Brilliant German compound nouns- and what they actually mean
Many German nouns are long- some are too long. But here is why this not a bad thing. Read below.
When you hear or read anything about the German language chances are people complain about how awful the language sounds- only voiced by those who don't speak the language- how difficult German grammar is- true, but unlike other European languages, it is quite logical for the most part- or how long some German words are. What people don't often discuss is how brilliant some of those German compound nouns are. Yes, most of them are quite long, yet they usually offer a quite insightful take on a concept.
One of my favourite German words is “Fingerspitzengefühl”, literally the feeling you have in your finger tips, which captures quite vividly that kind of sensitivity that is required in certain emotionally charged situations. Another example of a word I love is "Neugier" (curiosity), which literally means greed for new things. And don't we all know the feeling of being "neugierig", that is, greedy for new information.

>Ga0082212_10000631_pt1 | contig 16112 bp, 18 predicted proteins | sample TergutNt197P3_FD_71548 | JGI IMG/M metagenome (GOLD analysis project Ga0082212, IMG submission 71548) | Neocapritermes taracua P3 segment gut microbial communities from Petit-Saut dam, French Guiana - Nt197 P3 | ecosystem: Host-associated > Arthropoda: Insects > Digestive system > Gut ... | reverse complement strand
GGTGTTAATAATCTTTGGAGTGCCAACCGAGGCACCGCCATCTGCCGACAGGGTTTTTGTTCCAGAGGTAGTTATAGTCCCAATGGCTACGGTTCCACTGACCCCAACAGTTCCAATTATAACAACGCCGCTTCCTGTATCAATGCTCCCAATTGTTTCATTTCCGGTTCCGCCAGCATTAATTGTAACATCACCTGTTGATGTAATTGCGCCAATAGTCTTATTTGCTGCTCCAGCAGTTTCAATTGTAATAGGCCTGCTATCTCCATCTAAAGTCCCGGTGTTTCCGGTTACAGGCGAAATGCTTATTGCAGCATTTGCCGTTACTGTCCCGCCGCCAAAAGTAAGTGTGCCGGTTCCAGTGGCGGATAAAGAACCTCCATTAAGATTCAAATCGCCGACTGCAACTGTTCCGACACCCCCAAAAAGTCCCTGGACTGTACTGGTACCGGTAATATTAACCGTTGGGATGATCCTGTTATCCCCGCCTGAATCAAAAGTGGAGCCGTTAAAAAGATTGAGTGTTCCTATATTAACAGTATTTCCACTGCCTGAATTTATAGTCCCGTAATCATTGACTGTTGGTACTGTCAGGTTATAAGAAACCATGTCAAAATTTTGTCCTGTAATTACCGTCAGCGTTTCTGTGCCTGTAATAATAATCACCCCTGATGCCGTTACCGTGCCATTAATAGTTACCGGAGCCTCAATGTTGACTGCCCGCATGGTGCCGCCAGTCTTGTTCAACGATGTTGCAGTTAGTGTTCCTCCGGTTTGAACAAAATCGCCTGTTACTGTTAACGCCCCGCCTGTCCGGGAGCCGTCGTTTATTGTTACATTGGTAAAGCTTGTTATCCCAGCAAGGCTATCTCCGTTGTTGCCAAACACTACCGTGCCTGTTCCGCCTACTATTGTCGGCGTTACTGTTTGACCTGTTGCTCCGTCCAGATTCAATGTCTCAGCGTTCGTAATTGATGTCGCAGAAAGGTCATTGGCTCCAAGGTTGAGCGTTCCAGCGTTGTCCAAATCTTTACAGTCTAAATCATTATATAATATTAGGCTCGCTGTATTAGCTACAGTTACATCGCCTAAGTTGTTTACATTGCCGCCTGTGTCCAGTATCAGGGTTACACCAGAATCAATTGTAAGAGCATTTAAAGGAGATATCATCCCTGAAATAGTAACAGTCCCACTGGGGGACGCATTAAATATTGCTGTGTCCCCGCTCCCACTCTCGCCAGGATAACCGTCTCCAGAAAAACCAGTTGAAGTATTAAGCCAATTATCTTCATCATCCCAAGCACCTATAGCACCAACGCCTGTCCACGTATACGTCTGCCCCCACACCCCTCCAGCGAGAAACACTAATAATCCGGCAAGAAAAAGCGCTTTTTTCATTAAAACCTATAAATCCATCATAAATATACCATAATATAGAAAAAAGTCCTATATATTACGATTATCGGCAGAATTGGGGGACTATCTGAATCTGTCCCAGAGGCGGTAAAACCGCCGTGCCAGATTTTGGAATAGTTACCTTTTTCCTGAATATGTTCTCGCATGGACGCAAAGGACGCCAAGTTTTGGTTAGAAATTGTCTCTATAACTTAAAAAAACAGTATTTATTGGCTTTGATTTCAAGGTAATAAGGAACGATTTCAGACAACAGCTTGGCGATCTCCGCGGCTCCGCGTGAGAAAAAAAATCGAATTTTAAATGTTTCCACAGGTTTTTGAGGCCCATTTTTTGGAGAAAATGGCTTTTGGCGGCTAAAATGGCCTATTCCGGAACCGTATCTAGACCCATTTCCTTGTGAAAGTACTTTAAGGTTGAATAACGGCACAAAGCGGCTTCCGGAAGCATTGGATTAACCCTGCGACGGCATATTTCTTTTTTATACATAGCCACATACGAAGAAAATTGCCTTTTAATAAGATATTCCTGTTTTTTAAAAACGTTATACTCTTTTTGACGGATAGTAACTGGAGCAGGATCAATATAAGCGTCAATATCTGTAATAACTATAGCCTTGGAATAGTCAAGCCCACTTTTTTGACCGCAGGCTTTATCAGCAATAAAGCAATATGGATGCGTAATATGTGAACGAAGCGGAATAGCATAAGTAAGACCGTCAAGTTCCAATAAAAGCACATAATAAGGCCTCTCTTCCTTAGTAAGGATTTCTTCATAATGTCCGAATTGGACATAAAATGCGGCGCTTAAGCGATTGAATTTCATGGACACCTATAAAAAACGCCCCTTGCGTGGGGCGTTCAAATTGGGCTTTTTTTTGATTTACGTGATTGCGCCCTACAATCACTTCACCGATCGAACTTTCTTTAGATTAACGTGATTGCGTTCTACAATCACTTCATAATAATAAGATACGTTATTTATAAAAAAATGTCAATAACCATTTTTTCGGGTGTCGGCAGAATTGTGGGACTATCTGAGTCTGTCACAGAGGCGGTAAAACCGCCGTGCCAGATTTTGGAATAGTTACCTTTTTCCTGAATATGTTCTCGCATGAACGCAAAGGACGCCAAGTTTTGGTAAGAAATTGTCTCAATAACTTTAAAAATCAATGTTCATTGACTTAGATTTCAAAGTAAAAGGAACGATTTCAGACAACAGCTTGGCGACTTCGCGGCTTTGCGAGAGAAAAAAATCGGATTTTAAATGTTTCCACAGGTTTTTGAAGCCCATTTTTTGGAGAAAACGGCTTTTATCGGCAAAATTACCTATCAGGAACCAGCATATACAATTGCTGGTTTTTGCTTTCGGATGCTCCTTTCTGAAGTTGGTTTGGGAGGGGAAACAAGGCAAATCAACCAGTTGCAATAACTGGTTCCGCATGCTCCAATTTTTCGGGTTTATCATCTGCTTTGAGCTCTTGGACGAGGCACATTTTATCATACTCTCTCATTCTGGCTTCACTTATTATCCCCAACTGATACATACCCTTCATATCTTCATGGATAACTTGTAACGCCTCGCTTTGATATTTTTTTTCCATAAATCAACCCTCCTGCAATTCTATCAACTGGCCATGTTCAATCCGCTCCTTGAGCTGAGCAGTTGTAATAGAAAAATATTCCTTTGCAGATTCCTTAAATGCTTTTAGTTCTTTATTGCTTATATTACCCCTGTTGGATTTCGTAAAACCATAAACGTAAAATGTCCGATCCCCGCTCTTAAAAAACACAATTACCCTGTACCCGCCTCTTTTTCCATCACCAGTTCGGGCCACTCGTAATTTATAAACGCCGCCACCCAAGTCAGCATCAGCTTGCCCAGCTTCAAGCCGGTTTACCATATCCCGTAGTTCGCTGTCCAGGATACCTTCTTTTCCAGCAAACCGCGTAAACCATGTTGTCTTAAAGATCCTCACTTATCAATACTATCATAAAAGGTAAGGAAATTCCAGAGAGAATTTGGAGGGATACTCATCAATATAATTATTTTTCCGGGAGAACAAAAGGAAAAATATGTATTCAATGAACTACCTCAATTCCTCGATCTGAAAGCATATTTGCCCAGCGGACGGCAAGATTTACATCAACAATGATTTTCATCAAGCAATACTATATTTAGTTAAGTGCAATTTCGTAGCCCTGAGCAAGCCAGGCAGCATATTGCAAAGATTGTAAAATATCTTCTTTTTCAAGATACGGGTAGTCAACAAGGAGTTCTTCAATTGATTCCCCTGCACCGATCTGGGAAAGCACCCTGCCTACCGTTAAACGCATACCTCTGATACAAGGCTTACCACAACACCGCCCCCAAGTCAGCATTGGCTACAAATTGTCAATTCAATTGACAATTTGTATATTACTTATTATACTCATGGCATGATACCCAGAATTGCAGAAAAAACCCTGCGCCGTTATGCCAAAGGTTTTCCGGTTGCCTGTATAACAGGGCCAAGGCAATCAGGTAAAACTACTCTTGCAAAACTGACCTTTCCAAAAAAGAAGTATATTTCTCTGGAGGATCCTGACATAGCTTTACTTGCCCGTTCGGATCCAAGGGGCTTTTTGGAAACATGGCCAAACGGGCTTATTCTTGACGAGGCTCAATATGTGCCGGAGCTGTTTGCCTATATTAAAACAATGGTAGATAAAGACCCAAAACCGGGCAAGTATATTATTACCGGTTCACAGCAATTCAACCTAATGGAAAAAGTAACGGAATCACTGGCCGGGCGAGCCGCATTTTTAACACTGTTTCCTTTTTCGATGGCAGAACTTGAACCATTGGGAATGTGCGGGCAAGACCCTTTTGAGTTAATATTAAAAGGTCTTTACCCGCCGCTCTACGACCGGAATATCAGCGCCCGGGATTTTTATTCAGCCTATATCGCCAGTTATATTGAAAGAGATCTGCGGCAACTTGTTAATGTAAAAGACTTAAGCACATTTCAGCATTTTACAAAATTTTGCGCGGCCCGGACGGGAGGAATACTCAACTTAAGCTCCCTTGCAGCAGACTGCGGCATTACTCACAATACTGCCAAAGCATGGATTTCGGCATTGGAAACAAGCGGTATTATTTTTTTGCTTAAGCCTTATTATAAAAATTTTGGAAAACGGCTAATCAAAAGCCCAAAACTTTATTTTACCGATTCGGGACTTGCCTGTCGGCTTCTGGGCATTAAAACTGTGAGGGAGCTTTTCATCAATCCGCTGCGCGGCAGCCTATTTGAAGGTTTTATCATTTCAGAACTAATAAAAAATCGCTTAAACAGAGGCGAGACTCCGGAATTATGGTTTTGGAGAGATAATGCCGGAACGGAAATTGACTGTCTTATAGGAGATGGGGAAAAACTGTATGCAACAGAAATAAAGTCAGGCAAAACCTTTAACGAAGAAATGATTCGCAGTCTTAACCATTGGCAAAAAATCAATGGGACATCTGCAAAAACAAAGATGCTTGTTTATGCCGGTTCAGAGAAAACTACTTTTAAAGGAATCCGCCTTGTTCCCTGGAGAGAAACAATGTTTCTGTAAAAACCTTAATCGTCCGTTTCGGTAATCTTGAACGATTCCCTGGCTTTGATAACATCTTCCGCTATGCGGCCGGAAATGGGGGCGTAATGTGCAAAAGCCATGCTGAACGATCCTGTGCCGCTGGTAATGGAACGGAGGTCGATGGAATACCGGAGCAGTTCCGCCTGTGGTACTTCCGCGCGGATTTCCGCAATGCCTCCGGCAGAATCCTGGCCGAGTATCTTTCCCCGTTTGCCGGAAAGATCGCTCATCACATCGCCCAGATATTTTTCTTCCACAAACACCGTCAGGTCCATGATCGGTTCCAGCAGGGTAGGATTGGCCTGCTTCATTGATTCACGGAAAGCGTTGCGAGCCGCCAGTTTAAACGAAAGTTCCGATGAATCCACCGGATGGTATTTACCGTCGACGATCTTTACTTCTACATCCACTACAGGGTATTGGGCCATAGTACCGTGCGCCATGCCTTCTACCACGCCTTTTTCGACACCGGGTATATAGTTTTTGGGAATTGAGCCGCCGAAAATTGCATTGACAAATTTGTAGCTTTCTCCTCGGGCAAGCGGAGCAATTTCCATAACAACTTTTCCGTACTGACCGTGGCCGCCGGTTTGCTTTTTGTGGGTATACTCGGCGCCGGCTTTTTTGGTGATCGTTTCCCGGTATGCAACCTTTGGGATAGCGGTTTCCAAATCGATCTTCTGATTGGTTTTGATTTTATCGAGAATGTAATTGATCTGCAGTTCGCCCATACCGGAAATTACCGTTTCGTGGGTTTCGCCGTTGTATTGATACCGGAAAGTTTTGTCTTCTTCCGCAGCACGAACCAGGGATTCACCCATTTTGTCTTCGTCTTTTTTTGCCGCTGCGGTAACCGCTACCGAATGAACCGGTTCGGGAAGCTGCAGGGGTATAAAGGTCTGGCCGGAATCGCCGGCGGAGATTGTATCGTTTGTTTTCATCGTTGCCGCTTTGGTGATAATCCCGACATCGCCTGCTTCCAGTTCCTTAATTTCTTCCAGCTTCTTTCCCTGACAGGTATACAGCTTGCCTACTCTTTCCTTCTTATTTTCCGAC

Another example of a word I really like because its literal meaning reveals an interesting perspective on the concept is "Sehenswürdigkeit" (sight). When you take the noun apart it means "thing worth seeing" because würdig is worthy and sehen means to see. While the English sightseeing is literally what you do, the German word adds the ideas of selectivity and significance to it.
And how about "Ohrwurm" (ear worm), which is used for a catchy tune that doesn't go out of your ears. We all know the feeling that this is exactly what a good song can do, it crawls into your ear with its melody and stays there for quite a while.
I'm going to update this blog post with further examples as they come to me. Feel free to contact me with suggestions. Thanks for reading.
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